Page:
The voting public has generally thrown tomatoes at our relationships, not allowing recognition of same-sex couple marriages at the federal or state levels. These tomatoes can be cooked into a nice spaghetti sauce if someone applied creativity to the income tax law.
Let me give you an example of a couple ( the names and occupations have been changed for confidentiality purposes ) where such planning resulted in a $5,000 tax savings.
Alba and Susan lived together for 25 years and plan to live that way for the rest of their lives. Alba is a dentist/sole proprietor. Alba's dental practice earned $600,000 in taxable income. Susan maintains the home. However, she also assists in the bookkeeping of Alba's business but was not being paid. The family will pay approximately $210,000 in combined federal taxes.
Are there any tax-planning opportunities for Alba and Susan to minimize taxes for the overall family? ABSOLUTELY!
Unlike married couples, unmarried couples are treated as two separate taxpayers: each person has his/her own taxable income and tax rate schedules so such maneuvering of income from the higher to the lower bracket unmarried family member ( if such maneuvering can be legally justified ) will generally produce nice tax effects. As taxable income increases, the rate of tax on that additional income also increases. If the taxable income could legitimately be moved to the domestic partner with the lower taxable income, the overall taxes for the combined couple will be lower.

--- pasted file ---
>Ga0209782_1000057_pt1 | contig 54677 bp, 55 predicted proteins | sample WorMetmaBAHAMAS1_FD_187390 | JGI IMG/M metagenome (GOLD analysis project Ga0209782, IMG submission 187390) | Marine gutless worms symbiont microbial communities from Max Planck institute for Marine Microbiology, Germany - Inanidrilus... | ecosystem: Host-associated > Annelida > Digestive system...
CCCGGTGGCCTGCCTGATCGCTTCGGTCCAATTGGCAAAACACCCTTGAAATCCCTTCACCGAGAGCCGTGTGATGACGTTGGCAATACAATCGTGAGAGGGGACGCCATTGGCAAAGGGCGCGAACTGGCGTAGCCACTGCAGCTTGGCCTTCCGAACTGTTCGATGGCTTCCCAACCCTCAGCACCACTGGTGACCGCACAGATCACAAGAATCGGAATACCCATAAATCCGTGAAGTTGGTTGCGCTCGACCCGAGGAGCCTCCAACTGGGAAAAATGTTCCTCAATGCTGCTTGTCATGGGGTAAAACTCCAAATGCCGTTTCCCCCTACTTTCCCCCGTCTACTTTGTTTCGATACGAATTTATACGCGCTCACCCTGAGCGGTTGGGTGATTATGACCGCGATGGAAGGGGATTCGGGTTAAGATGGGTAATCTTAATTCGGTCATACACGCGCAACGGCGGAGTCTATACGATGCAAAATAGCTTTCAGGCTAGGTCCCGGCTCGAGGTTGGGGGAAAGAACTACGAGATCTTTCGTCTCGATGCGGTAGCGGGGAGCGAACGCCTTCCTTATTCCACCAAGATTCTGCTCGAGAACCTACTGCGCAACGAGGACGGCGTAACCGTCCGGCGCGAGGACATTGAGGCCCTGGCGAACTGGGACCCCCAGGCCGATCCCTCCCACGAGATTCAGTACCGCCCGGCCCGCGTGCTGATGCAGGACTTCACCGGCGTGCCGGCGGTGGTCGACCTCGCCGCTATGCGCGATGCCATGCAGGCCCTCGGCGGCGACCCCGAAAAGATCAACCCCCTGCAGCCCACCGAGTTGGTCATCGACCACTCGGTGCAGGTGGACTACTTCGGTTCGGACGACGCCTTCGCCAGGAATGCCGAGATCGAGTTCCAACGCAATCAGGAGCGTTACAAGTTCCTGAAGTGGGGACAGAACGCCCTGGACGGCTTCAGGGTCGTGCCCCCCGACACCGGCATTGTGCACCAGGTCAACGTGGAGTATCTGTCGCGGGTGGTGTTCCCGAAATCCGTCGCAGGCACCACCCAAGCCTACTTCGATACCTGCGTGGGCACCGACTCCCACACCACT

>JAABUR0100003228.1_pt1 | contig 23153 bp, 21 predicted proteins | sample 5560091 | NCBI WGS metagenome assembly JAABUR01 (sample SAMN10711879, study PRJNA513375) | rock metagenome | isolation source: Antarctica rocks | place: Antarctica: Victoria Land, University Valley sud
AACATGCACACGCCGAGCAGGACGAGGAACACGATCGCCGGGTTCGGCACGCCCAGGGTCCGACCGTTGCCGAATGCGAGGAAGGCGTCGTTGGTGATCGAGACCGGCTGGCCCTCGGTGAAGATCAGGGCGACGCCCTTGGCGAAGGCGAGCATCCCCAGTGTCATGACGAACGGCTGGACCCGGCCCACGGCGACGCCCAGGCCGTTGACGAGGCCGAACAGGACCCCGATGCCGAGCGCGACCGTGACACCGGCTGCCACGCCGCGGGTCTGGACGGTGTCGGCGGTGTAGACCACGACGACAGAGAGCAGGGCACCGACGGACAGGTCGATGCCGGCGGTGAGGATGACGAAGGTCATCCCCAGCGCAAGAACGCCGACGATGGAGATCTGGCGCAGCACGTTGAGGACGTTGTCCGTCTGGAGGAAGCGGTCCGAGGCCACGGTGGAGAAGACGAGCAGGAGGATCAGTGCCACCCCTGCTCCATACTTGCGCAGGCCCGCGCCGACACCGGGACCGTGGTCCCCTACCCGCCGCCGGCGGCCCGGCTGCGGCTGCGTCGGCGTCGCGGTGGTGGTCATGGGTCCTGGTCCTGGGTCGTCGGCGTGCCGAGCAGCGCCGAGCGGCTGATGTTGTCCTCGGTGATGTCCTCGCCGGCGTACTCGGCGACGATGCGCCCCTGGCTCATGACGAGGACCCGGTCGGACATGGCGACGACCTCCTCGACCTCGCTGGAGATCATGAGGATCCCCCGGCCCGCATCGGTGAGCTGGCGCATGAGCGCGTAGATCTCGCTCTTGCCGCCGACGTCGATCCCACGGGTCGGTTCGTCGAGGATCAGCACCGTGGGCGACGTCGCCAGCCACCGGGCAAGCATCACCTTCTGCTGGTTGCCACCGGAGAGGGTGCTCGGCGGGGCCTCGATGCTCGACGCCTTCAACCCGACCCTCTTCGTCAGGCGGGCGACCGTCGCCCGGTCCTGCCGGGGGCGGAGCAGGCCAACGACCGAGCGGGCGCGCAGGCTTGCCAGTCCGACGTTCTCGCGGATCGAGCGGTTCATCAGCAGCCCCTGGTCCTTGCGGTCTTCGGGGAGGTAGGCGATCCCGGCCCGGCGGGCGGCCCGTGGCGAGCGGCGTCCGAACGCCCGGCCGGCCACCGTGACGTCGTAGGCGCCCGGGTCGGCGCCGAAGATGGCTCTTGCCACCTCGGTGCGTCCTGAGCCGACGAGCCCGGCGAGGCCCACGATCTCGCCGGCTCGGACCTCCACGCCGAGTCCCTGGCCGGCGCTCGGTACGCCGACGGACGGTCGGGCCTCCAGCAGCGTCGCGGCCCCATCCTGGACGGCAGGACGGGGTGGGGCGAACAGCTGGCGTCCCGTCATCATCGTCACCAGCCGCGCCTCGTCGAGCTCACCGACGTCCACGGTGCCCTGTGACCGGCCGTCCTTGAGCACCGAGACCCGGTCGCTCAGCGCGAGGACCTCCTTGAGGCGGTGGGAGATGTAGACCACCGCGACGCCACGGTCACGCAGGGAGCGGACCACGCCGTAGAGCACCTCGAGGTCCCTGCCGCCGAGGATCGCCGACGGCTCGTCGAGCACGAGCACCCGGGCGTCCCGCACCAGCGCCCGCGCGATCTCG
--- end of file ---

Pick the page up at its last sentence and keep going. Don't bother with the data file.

Let's say that Alba pays Susan for her bookkeeping work. A fair rate varies depending upon Susan's expertise and time, but assume a fair market value would be $20,000 per year. Now Alba gets a deduction for Susan's salary and payroll taxes. Together, the family pays federal taxes ( including the additional payroll taxes ) of approximately $205,000a savings of $5,000!
Other benefits of this arrangement include:
Susan may be able to put some of the $20,000 salary into a retirement plan to decrease overall income taxes by even more money!
Susan paid social security taxes for working which allows her to receive social security benefits upon retirement.
Susan reduces the risk that the IRS may impute a salary for Alba's payment of Susan's living expenses.
I do not need to emphasize that the benefits of marriage greatly outweigh any planning opportunities to not being married. Nevertheless, as one door closes, another one opens. Unequal treatment should not prevent you from stepping through that other door!
Thomas H. Franklin holds a CPA and a Masters of Science in Taxation degree from Northern Illinois University. His practice specializes in advising same sex and other unmarried couples on tax and other financial matters. As required under Circular 230, this written advice is not intended or written to be used, and cannot be used by any taxpayer, for the purpose of avoiding penalties that may be imposed under the Internal Revenue Code. PLEASE SEEK A TAX PROFESSIONAL'S ASSISTANCE BEFORE ENGAGING IN ANY TAX PLANNING. You can look on his Web site, www.thomashfranklin.com . His e-mail is firstname.lastname@example.org and he welcomes all comments.